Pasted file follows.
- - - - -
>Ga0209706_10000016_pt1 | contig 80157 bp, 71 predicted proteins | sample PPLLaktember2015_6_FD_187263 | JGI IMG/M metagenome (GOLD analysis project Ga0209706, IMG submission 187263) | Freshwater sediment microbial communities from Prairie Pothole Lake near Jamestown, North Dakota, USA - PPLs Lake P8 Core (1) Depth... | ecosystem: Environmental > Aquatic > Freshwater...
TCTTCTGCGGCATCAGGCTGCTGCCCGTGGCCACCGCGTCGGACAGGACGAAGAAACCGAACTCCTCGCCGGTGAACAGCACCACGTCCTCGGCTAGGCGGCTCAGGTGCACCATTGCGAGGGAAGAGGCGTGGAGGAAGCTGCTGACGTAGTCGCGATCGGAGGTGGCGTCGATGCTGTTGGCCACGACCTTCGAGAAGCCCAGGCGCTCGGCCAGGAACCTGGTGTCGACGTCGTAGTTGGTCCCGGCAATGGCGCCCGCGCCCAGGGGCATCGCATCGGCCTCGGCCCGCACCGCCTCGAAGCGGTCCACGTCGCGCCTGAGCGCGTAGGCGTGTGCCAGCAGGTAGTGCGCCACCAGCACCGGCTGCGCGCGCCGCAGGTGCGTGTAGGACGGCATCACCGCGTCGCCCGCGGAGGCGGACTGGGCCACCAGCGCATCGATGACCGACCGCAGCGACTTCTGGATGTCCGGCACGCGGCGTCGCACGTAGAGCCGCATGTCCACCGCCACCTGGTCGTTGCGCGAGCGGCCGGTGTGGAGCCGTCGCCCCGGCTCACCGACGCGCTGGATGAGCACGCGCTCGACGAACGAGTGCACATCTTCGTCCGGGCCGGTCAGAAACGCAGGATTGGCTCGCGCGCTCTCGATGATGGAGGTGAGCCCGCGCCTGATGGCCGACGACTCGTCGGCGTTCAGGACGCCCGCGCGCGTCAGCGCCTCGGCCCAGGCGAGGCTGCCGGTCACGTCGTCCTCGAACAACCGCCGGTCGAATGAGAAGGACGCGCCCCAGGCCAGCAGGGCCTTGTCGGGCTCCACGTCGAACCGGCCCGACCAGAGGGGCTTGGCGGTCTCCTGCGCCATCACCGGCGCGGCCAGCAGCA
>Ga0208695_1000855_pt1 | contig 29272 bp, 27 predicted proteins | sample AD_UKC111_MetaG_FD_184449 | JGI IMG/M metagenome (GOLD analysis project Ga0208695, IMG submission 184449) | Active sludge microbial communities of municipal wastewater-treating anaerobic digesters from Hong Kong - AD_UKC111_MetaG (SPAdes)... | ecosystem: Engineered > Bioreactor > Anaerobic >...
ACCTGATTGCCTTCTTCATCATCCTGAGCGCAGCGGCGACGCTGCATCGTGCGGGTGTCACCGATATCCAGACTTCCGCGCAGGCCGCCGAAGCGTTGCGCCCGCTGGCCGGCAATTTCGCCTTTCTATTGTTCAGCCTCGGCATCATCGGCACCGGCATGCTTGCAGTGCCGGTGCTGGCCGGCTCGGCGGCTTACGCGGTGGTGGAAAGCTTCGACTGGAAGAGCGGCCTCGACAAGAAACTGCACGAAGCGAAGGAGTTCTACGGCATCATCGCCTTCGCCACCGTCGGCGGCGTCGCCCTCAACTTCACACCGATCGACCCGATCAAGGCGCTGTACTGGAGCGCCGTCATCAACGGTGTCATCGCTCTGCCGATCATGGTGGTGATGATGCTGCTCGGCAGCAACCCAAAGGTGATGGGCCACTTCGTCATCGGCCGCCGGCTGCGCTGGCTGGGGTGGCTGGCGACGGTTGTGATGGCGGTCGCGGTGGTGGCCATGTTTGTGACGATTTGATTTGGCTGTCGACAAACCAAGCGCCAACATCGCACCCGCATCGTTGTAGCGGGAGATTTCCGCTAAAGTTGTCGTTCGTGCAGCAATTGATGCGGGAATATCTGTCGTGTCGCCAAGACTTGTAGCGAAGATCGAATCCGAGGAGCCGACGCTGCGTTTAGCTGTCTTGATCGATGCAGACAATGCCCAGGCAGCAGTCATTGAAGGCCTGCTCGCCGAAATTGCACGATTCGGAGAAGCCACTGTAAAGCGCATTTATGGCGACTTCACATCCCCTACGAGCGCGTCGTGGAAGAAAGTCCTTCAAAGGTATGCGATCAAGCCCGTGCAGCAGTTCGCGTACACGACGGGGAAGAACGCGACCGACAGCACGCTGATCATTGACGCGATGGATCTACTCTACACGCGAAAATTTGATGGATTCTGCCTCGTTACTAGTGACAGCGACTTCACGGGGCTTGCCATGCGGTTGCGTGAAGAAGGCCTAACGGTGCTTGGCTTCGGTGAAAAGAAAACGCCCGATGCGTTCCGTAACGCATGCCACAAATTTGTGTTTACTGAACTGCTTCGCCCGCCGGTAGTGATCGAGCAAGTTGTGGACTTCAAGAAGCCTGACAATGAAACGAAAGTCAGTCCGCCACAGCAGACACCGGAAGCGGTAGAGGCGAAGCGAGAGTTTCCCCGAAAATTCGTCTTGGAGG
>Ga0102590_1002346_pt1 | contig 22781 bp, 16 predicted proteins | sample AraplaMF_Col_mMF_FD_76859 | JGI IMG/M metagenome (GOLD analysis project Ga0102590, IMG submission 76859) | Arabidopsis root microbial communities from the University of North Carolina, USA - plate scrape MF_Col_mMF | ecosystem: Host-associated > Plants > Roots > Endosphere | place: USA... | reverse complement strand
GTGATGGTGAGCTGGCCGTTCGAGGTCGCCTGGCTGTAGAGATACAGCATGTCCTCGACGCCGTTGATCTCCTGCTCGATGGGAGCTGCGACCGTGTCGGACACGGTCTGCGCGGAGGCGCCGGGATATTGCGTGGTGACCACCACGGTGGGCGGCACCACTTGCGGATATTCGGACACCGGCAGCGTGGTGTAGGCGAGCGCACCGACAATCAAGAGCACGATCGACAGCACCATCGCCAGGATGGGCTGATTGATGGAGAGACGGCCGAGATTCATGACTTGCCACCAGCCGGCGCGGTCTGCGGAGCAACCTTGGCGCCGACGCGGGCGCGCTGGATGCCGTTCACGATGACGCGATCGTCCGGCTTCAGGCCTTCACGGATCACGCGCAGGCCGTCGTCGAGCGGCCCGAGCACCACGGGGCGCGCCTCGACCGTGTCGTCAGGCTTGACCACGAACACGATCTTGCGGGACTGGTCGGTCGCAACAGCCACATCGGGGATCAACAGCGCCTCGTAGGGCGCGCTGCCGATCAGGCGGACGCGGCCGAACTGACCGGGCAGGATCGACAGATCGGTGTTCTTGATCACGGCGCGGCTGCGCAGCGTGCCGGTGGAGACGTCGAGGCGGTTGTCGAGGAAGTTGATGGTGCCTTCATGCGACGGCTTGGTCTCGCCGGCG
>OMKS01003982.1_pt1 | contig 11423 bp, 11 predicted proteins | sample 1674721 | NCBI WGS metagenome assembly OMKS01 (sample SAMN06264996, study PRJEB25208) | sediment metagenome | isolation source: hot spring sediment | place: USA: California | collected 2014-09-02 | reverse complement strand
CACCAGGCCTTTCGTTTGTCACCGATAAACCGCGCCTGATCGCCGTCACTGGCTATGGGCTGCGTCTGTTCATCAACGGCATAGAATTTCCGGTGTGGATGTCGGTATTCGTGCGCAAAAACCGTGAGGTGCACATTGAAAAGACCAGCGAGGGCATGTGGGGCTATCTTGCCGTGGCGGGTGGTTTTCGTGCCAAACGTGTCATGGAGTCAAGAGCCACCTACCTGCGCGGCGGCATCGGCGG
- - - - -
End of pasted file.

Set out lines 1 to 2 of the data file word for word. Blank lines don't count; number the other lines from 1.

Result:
>Ga0209706_10000016_pt1 | contig 80157 bp, 71 predicted proteins | sample PPLLaktember2015_6_FD_187263 | JGI IMG/M metagenome (GOLD analysis project Ga0209706, IMG submission 187263) | Freshwater sediment microbial communities from Prairie Pothole Lake near Jamestown, North Dakota, USA - PPLs Lake P8 Core (1) Depth... | ecosystem: Environmental > Aquatic > Freshwater...
TCTTCTGCGGCATCAGGCTGCTGCCCGTGGCCACCGCGTCGGACAGGACGAAGAAACCGAACTCCTCGCCGGTGAACAGCACCACGTCCTCGGCTAGGCGGCTCAGGTGCACCATTGCGAGGGAAGAGGCGTGGAGGAAGCTGCTGACGTAGTCGCGATCGGAGGTGGCGTCGATGCTGTTGGCCACGACCTTCGAGAAGCCCAGGCGCTCGGCCAGGAACCTGGTGTCGACGTCGTAGTTGGTCCCGGCAATGGCGCCCGCGCCCAGGGGCATCGCATCGGCCTCGGCCCGCACCGCCTCGAAGCGGTCCACGTCGCGCCTGAGCGCGTAGGCGTGTGCCAGCAGGTAGTGCGCCACCAGCACCGGCTGCGCGCGCCGCAGGTGCGTGTAGGACGGCATCACCGCGTCGCCCGCGGAGGCGGACTGGGCCACCAGCGCATCGATGACCGACCGCAGCGACTTCTGGATGTCCGGCACGCGGCGTCGCACGTAGAGCCGCATGTCCACCGCCACCTGGTCGTTGCGCGAGCGGCCGGTGTGGAGCCGTCGCCCCGGCTCACCGACGCGCTGGATGAGCACGCGCTCGACGAACGAGTGCACATCTTCGTCCGGGCCGGTCAGAAACGCAGGATTGGCTCGCGCGCTCTCGATGATGGAGGTGAGCCCGCGCCTGATGGCCGACGACTCGTCGGCGTTCAGGACGCCCGCGCGCGTCAGCGCCTCGGCCCAGGCGAGGCTGCCGGTCACGTCGTCCTCGAACAACCGCCGGTCGAATGAGAAGGACGCGCCCCAGGCCAGCAGGGCCTTGTCGGGCTCCACGTCGAACCGGCCCGACCAGAGGGGCTTGGCGGTCTCCTGCGCCATCACCGGCGCGGCCAGCAGCA